What is "Osu" – short for "Osae Shinobu" and what does this mean:
OSU! You might have heard or even said it yourself, but do you know its origin, or that it is an abbreviation; chances are, probably not.
The word "osu" of Japanese origin has become an almost vernacular word in the world of Karate, understood and exchanged between numerous practitioners of many nationalities, not only on the occasion of everyday greetings but also in place of expression such as "Thank you", "Glad to meet you", "Good-bye", "Understood" and "I understand".
The OSU, a phonetic transcription, is in fact, written with two Chinese characters. The first character (Osae) meaning literally, "pushing", symbolizing the fighting spirit, the importance of effort, and facing all obstacles, pushing them away, with a positive and unchanging attitude (FudoShin). The second (Shinobu) meaning literally, "suffering", expresses the courage and spirit of perseverance; suffering pains and resisting depression with patience and without giving up, always keeping spirits high.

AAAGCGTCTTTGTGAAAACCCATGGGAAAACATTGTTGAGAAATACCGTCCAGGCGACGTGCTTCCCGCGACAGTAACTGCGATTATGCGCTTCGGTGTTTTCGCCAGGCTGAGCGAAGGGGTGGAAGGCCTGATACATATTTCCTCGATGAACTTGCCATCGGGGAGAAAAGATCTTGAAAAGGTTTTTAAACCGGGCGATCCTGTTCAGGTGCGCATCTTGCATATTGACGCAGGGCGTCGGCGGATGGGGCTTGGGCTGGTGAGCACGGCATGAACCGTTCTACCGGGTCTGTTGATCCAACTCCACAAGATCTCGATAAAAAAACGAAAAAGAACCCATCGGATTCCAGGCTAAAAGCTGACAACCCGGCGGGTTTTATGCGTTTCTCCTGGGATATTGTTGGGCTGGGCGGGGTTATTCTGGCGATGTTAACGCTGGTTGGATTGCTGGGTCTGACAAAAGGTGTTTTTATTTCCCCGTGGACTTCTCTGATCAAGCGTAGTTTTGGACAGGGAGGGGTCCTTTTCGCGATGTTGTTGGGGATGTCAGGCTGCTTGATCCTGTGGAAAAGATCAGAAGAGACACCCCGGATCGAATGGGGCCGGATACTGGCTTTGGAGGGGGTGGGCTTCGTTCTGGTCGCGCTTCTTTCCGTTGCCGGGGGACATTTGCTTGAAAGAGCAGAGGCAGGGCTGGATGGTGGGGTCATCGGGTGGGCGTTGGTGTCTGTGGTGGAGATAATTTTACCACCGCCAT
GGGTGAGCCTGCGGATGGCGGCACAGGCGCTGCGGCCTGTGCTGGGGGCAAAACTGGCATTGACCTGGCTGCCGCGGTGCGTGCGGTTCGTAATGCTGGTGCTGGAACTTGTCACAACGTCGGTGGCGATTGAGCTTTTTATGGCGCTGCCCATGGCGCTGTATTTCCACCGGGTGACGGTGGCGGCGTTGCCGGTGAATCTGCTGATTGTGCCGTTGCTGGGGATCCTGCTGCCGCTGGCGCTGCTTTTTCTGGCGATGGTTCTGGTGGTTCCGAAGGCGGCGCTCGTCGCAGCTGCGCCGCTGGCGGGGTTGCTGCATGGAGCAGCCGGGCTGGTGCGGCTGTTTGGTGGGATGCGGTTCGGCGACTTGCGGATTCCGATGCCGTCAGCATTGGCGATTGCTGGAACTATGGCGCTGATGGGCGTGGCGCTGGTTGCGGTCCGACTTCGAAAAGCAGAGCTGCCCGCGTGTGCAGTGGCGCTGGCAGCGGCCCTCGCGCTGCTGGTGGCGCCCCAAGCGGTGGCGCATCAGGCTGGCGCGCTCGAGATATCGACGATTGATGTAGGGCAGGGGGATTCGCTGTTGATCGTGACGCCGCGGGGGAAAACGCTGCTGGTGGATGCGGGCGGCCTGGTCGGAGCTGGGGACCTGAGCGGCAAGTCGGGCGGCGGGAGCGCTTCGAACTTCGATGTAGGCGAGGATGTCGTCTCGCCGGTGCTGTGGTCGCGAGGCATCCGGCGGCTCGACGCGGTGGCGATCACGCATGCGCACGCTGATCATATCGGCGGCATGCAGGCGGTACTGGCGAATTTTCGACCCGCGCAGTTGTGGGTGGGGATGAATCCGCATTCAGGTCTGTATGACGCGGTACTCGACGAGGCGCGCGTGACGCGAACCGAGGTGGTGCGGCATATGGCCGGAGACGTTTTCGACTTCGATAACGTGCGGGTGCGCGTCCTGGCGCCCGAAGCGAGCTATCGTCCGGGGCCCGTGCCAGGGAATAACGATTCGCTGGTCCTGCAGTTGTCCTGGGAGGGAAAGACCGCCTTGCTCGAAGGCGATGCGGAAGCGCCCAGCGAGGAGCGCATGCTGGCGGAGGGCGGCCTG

The Karateka must strive to possess these physical and moral qualities which enable him/her to face any ordeal. However, this "spirit of Osu" can only be maintained and developed with persistent daily effort. The key word "OSU" is used in order to encourage the karateka to make a resolution, to convey it to each other and to encourage each other along the path of Karate do. It is used as a word of many meanings, expressing the willingness to strive against all odds, to persevere on the road to physical, mental and spiritual strength, an expression of respect of ones seniors and responsibility to ones juniors. In GoJu Ryu Karate do, instead of OSU, practitioners have maintained the most formal or most polite greetings of Onegai Shimasu and Domo Arigato Gozaimashita. Some believe that this is over kill if used outside of a dojo or when meeting the Emperor of Japan.
Most Formal/polite - Domo Arigato Gozaimashita
Less formal/polite - Arigato Gozaimashita
Even less formal/polite - Arigato